The U.S. bill, supported both by the airline industry and by its pilot and flight-attendant unions, is moving through the House at Mach speed. It was introduced in March and approved by the transportation committee a month later without a hearing and by a voice vote, which means there is no record of who voted for or against it. The committee's entire discussion of the measure lasted just nine minutes.

The bill is "a gift to the airlines," said New York Democrat Jerrold Nadler, a transportation committee member who said he voted against it. "What you're going to see is $200 for the airfare, and then you're going to be shocked when it turns out to really be $250," he said. "It's misleading to the consumer. It's just dishonest."

Airlines say they should be able to able to advertise their fares the same way hotels, car rental agencies and other businesses do -- by advertising the price of their service and adding in taxes and fees before the final purchase.

"Consumers are better served when they can buy airfares like they buy any other product," said Sharon Pinkerton, senior vice-president of Airlines for America, which represents major carriers. "I think what's confusing is to have airfares treated differently."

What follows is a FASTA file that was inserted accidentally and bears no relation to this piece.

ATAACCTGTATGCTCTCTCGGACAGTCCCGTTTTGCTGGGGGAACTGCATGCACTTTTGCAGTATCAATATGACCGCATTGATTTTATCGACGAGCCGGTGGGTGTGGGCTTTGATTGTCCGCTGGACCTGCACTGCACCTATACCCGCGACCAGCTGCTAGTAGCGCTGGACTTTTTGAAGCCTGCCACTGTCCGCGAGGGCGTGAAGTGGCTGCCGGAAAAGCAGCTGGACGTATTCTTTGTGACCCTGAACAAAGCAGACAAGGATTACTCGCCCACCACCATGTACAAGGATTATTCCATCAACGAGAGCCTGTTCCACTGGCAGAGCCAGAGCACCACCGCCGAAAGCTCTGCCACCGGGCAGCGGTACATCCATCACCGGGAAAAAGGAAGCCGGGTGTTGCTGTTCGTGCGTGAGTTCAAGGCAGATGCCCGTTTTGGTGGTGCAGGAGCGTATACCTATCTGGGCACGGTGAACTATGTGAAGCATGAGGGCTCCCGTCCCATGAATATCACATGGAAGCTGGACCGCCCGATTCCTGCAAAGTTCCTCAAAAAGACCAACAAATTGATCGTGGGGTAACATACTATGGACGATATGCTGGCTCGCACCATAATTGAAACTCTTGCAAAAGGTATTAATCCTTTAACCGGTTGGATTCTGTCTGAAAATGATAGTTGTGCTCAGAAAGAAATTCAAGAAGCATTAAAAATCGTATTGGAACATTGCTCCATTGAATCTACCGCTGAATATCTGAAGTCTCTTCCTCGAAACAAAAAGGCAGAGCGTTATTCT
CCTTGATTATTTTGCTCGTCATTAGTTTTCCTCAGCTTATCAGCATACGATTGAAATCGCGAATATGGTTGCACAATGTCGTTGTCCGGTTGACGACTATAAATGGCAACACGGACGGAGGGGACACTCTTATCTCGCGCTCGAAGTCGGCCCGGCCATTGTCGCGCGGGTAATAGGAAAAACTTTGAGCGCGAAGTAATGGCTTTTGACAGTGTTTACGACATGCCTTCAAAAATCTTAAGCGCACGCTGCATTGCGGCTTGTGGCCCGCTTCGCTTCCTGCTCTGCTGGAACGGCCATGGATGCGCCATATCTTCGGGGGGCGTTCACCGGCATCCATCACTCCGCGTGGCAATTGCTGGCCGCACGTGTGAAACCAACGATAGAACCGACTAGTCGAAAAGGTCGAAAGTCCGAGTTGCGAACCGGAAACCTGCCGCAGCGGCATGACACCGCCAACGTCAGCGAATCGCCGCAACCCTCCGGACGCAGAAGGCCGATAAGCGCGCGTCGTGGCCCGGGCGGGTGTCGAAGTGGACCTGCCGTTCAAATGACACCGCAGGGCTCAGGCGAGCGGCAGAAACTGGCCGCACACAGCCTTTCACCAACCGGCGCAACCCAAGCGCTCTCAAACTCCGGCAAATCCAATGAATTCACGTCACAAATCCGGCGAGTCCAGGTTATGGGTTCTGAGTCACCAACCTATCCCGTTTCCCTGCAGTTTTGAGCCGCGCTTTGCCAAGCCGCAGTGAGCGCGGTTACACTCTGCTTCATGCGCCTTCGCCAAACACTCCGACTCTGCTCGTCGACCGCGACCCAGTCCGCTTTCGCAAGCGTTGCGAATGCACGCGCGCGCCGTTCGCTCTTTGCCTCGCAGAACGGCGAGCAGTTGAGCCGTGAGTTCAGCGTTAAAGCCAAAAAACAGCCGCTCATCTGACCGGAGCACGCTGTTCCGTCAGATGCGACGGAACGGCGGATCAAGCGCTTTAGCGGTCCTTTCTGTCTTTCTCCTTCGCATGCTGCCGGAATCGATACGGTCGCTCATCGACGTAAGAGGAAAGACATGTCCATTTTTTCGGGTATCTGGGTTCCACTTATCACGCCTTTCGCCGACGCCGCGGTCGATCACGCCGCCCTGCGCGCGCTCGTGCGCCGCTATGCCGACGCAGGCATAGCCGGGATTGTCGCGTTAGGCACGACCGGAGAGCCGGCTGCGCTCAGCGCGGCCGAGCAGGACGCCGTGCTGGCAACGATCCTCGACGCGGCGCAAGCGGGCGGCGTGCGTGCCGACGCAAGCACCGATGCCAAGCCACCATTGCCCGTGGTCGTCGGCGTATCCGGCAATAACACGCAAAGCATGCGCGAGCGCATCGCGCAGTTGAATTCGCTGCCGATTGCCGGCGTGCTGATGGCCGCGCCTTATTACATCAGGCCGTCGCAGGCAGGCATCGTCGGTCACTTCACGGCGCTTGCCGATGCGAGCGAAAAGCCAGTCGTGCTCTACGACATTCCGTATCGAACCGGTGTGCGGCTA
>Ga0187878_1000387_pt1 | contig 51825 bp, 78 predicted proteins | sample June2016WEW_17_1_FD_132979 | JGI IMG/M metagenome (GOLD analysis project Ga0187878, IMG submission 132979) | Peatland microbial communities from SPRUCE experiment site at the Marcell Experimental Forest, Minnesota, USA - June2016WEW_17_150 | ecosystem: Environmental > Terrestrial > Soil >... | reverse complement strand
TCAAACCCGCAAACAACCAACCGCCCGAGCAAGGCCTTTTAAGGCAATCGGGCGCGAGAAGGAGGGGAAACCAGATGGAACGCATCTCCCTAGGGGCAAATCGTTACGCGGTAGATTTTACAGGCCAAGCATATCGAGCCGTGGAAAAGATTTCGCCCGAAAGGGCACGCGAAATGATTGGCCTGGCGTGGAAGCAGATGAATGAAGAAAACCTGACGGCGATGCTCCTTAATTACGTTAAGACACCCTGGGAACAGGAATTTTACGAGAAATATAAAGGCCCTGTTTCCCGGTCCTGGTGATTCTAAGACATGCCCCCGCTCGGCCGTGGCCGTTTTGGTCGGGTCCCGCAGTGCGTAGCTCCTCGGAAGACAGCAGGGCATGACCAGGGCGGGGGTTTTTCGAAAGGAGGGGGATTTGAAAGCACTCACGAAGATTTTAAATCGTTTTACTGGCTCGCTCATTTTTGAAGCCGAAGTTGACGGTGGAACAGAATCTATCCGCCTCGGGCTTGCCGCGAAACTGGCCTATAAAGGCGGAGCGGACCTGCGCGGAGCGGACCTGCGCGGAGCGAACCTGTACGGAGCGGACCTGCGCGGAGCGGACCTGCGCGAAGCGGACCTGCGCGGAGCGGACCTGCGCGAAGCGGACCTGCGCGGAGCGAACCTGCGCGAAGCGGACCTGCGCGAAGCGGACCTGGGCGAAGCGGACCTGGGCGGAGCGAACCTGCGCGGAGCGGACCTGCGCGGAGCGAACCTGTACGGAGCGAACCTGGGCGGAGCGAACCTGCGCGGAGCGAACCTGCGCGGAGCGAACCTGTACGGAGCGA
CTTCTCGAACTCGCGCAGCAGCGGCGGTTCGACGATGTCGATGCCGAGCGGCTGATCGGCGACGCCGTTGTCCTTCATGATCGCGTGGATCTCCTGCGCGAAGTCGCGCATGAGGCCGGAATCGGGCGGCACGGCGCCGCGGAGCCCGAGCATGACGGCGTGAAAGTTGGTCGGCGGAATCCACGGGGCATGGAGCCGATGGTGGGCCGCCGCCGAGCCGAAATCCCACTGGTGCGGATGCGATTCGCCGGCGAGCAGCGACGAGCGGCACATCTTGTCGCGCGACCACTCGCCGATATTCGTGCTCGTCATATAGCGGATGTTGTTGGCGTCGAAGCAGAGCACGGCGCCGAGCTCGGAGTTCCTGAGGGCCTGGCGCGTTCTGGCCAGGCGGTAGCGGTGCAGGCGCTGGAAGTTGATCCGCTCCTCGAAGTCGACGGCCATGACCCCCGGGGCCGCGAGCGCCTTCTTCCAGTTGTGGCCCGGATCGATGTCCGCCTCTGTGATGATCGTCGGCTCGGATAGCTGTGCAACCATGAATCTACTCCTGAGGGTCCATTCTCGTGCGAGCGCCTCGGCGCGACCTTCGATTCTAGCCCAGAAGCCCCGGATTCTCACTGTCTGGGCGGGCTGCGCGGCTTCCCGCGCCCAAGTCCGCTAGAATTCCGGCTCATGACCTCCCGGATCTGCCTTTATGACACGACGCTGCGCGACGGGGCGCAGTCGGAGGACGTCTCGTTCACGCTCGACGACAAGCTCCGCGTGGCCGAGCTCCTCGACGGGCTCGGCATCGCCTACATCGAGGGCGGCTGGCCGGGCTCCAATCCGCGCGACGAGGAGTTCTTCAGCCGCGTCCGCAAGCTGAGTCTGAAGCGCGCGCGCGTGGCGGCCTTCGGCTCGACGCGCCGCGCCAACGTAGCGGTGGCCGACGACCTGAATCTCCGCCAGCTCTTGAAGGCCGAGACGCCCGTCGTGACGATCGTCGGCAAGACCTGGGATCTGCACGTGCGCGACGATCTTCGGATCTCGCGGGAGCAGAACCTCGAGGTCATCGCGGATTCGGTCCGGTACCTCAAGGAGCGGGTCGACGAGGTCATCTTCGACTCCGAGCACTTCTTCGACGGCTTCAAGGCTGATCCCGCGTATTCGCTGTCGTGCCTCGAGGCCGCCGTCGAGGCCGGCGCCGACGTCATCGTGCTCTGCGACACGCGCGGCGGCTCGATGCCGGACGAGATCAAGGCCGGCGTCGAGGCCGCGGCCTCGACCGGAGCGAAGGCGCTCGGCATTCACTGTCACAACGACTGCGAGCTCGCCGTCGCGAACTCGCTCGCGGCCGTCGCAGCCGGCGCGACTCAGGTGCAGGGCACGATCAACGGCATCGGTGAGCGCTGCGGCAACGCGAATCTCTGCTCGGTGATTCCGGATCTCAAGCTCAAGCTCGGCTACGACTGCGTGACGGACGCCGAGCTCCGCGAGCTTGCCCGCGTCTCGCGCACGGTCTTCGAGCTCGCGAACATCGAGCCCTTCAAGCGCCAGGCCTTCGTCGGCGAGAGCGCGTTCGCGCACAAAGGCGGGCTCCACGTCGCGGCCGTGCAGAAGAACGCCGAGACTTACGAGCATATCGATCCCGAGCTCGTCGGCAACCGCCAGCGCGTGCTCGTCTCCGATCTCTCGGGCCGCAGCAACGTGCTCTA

The measure's supporters also say the industry is overtaxed. They want airlines to be able to break out taxes and fees so that consumers can see how much of their ticket price goes to the government. The industry says taxes are about 21 per cent of a typical $300 round-trip domestic ticket.

Consumers not consulted

The rush left no time for consumer input, advocates say. "We're very concerned a piece of legislation that can have such a broad effect was moved through without any consultation. I was just shocked by this," said Bill McGee, an aviation consultant for Consumers Union.

He said the title of the bill, The Transparent Airfares Act, smacks of Orwellian doublespeak since it would make airfares less transparent by allowing airlines to conceal the full purchase price.